Negative Binomial Distribution
An experiment that consists of a series of independent, constant-probability Bernoulli trials, with the random variable defined as the number of trials, x, before reaching the kth success.
The general probability mass function for a negative binomial distribution is:
The exponents for p and (1 - p) follow clearly from the definition of the random variable; the additional factor of is needed because other than the final (kth) success on the xth trial, the other successes can occur on any of the remaining (x - 1) trials, and there are ways for that to happen.
The derivation of the mean and variance of a negative binomial distribution are not in the text, but they are:
Early in the design phase of the development of a thin-film device, only 40% of the prototypes are functional. You need 5 functional devices for lifetime testing. You check device after device until you have the 5 you need. What is the probability you get all five in the first five you check? in the first six you check?
An experiment that consists of a series of independent, constant-probability Bernoulli trials, with the random variable defined as the number of trials before reaching the first success.
This is a negative binomial where k = 1.
Suppose two dice are tossed, and a success is defined as rolling "snake eyes" - two 1s. How many times do we have to roll until we finally get "snake eyes"?
Graph this distribution
Suppose p = .4
The single parameter, p, defines the distribution. X, the random variable, tells us what the values on the abscissa will be.
The general probability mass function for a geometric distribution is:
The mean and variance of a geometric distribution are easy to calculate, but the derivation is not in your text:
The geometric distribution has the "lack of memory" property; that is, the probability of a success doesn't change from trial to trial (independent, equal-probability Bernoulli trials). Just because you've had a string of 0s doesn't mean you are "due" for a 1. This is the basis for a tricky, but oh-so-easy type of exam question: "In a certain manufacturing process it is known that, on the average, 1 in every 100 items is defective. Two hundred items have been found to be good. What is the probability that the 201st item will be defective?"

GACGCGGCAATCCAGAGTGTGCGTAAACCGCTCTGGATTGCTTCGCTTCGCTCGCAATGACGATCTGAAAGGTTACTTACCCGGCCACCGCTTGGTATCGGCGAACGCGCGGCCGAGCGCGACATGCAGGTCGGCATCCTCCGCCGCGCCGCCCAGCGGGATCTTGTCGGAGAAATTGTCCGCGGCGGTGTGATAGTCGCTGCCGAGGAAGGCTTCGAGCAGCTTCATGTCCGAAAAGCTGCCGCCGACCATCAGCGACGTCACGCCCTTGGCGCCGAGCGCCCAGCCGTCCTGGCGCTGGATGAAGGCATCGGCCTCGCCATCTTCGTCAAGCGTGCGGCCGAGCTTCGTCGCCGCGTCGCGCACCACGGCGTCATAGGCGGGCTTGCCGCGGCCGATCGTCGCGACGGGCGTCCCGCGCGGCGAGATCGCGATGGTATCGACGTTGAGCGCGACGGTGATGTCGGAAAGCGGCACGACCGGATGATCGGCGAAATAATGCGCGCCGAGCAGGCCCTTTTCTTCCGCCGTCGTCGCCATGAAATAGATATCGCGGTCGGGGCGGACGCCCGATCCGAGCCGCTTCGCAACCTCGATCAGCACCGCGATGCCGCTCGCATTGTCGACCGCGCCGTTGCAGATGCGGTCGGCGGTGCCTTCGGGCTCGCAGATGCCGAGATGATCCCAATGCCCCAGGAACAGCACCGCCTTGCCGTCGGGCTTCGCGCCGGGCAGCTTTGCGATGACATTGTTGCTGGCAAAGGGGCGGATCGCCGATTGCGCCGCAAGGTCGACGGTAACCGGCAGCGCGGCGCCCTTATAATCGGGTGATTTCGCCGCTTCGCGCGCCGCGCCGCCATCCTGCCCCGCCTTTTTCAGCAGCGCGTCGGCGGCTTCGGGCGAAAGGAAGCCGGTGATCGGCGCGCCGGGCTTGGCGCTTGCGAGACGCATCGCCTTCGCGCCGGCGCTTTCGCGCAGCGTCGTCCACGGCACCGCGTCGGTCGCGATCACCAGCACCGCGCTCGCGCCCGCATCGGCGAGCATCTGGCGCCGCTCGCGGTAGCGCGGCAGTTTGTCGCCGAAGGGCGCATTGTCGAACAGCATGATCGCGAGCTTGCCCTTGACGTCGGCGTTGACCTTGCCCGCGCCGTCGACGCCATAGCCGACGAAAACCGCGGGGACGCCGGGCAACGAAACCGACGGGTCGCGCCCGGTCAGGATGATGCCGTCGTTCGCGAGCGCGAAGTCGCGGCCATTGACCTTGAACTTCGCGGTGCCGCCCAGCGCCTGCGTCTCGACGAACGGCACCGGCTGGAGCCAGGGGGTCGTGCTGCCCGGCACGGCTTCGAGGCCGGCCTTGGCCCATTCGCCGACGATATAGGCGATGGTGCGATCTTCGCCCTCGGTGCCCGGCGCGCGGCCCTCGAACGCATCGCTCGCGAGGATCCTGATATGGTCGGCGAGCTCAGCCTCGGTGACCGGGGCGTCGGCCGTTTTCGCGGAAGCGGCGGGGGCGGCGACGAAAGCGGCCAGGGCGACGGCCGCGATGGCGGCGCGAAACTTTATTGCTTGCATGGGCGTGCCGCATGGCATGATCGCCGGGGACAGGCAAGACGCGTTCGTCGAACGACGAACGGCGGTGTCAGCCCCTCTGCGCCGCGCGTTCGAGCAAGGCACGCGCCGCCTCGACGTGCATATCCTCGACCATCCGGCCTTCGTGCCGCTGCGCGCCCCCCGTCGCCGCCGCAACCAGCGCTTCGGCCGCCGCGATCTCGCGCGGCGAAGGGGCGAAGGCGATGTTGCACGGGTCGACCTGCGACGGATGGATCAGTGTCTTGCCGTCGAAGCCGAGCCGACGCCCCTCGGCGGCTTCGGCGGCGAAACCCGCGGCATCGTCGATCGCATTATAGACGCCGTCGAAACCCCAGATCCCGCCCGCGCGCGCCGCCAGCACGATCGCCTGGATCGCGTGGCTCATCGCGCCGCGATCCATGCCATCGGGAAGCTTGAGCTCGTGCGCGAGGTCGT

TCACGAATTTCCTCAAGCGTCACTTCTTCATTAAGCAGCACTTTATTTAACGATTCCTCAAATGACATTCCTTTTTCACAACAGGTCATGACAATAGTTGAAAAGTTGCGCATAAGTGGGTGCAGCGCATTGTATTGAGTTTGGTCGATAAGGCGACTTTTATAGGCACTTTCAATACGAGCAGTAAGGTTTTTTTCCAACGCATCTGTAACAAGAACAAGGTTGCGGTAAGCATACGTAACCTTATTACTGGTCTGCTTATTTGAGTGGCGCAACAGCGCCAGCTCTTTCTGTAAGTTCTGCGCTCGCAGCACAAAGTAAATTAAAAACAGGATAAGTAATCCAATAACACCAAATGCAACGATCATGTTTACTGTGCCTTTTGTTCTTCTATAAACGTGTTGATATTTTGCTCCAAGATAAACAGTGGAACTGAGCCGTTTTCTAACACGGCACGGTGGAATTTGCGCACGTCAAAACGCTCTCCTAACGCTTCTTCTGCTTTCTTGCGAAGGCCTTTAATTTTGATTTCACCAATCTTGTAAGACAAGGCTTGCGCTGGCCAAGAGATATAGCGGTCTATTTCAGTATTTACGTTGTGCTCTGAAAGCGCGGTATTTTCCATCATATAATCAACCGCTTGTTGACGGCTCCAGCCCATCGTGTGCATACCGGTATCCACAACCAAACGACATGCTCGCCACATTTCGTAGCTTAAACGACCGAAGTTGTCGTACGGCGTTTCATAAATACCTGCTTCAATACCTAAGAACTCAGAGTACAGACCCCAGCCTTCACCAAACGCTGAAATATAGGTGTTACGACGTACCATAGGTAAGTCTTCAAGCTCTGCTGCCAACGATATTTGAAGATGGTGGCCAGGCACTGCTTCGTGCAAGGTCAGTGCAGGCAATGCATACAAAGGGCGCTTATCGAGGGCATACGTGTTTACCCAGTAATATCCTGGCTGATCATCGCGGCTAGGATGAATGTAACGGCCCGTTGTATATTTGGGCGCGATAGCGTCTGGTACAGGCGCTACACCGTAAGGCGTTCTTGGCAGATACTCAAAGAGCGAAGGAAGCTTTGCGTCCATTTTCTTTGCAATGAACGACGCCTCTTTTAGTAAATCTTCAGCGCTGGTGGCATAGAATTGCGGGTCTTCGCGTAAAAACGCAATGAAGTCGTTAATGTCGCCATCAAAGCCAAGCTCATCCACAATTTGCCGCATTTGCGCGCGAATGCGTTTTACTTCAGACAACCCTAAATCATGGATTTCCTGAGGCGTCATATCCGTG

The Poisson process is an underlying process, and a continuous distribution. But when we apply the sampling scheme where the outcome is counts, the Poisson distribution is a discrete distribution.
Experiments consist of the following:
In each of the experiments, a process happens at some rate (rate of traffic flow, rate of flaws, rate of people coming to the line, rate of rainfall), but with a random occurrence for each instance. If you can model your engineering process according to the definition below, you have a Poisson process, and the statistics of it are well known.
The probabilities of counts, for instance P(X = 0), P(X = 1), P(X = 2), ..., are related to the rate of the process.
We will not try to derive the probability mass function for the Poisson distribution (we could, except for the time), but will simply write it down:
The mean and variance of a Poisson distribution are:
There is a cumulative probability table in your text, Table A2, as there was for the binomial
Example: p162 5.18
A true Poisson process also has a "lack of memory" property; for example, if the number of oil tankers arriving, etc., then if 20 oil tankers arrive today, what is the probability that some tankers will have to be turned away tomorrow?
The Poisson rate, , is scalable to the requirements of a problem.
Remember: the expected value and the mean of the "population" are the same thing.
Remember: often it's easier to calculate the opposite of what you want, then subtract from 1.
F(x) for the Poisson doesn't have a nice form. This makes the tables even more valuable.
Poisson approximation to the binomial
Poisson is viewed as a limiting form for the binomial. The binomial distribution is based on the discrete Bernoulli trial with independence; the Poisson distribution is based on the continuous Poisson process (with "independence").
Convenient, use when n is large and p is small and the binomial is tough to calculate.
Method: the mean of the binomial equals np. The mean of the Poisson equals lambda. Set lambda equal to np (check that the correct rate unit is being used) and solve the problem.
Example: p164 5.20
Underlying processes, parent distributions, sampling schemes, and sampling distributions